Ulysses in the Odyssey (5. 382) is saved by Leucothea and Pallas, from pity and interest in his fate; but Neptune appears to intervene only to assert his own authority and repress Aeolus. See however 5. 801. ‘Magno misceri murmure,’ 4. 160.
 Serv. takes ‘stagna’ as the still water at the bottom of the sea. Heyne considers it to be the Homeric λίμνη. There is no difficulty in fixing the general sense of ‘refusa’ as ‘disturbed.’ Stat. Theb. 1. 359, “Stagnoque refusa est Funditus et veteri spumavit Lerna veneno.” But the specific sense, and the connexion of that sense with other uses of the word in Virg. (see 6. 107., 7. 225, G. 2. 163), are more doubtful. It may mean no more than that the water is poured back or worked up from the bottom. ‘Alto prospiciens,’ ‘looking out over the sea.’ Comp. v. 154. To the other interpretation, ‘in care for the main,’ it may be objected that we should rather have expected ‘suis regnis,’ or some such expression, and that Virgil nowhere else uses ‘prospicio’ metaphorically.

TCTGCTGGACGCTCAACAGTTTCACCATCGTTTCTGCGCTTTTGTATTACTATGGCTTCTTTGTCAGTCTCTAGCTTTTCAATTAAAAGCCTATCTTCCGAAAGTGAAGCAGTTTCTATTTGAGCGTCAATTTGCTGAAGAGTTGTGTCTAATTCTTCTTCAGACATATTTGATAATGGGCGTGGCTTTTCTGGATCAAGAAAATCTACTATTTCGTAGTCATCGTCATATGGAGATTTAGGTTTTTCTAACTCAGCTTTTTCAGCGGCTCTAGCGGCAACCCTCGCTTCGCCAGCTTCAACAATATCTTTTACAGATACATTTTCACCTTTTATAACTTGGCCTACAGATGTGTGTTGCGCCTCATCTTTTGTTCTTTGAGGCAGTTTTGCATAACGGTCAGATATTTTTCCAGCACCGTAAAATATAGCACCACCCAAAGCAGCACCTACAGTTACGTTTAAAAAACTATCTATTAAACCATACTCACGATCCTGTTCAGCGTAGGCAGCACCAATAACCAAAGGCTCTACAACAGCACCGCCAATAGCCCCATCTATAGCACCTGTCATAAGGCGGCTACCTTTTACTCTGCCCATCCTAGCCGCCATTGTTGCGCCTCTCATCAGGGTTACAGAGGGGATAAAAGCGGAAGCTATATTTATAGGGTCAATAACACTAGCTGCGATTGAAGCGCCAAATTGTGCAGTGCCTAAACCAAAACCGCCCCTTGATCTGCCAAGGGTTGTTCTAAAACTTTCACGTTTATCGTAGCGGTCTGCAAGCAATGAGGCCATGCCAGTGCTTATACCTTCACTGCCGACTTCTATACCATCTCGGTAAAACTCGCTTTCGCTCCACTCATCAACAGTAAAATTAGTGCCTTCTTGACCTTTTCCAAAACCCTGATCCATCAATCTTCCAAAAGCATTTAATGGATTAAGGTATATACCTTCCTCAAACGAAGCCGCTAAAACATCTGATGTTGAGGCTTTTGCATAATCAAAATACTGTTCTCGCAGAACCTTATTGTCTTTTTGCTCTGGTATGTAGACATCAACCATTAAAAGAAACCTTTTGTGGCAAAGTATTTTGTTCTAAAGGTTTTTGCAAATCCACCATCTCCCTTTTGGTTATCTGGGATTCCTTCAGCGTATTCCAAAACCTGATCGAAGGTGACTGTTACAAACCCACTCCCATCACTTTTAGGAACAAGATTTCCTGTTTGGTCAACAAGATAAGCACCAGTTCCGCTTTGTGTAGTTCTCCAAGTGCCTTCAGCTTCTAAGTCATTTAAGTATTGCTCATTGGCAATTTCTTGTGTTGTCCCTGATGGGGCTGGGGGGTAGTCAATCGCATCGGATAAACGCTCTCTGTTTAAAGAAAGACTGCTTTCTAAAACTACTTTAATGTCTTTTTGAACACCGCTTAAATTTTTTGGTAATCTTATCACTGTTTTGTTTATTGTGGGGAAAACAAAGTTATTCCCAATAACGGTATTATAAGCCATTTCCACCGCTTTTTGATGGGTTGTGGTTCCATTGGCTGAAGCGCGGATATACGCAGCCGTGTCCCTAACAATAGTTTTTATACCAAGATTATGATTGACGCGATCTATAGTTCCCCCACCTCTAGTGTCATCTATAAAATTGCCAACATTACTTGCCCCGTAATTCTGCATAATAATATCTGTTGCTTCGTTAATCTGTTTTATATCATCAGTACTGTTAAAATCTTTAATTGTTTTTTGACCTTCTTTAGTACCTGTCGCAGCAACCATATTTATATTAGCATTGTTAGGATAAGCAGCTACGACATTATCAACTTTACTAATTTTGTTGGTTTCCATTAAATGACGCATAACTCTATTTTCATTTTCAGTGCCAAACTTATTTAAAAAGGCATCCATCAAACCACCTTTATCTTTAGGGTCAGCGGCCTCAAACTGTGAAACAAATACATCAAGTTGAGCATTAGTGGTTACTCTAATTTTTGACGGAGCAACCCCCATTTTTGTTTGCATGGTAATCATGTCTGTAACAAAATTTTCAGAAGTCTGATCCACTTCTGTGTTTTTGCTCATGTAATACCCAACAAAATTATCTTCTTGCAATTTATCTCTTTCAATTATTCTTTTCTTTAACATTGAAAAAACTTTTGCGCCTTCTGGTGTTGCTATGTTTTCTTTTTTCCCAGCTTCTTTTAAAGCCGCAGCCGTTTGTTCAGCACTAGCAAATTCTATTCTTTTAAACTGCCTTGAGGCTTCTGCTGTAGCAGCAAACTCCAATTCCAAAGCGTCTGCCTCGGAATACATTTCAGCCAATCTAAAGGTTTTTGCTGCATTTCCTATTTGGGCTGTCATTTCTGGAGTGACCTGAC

Repeated from G. 4. 352, with the substitution of ‘placidum’ for “flavum.” ‘Placidum caput,’ because he was about to still or make placid the waves (Heyne). Henry compares v. 255, supposing, perhaps without necessity, that the gods took particular countenances on particular occasions. At any rate, there is no inconsistency between ‘commotus’ and ‘placidum,’ a subject on which Heyne has written an Excursus.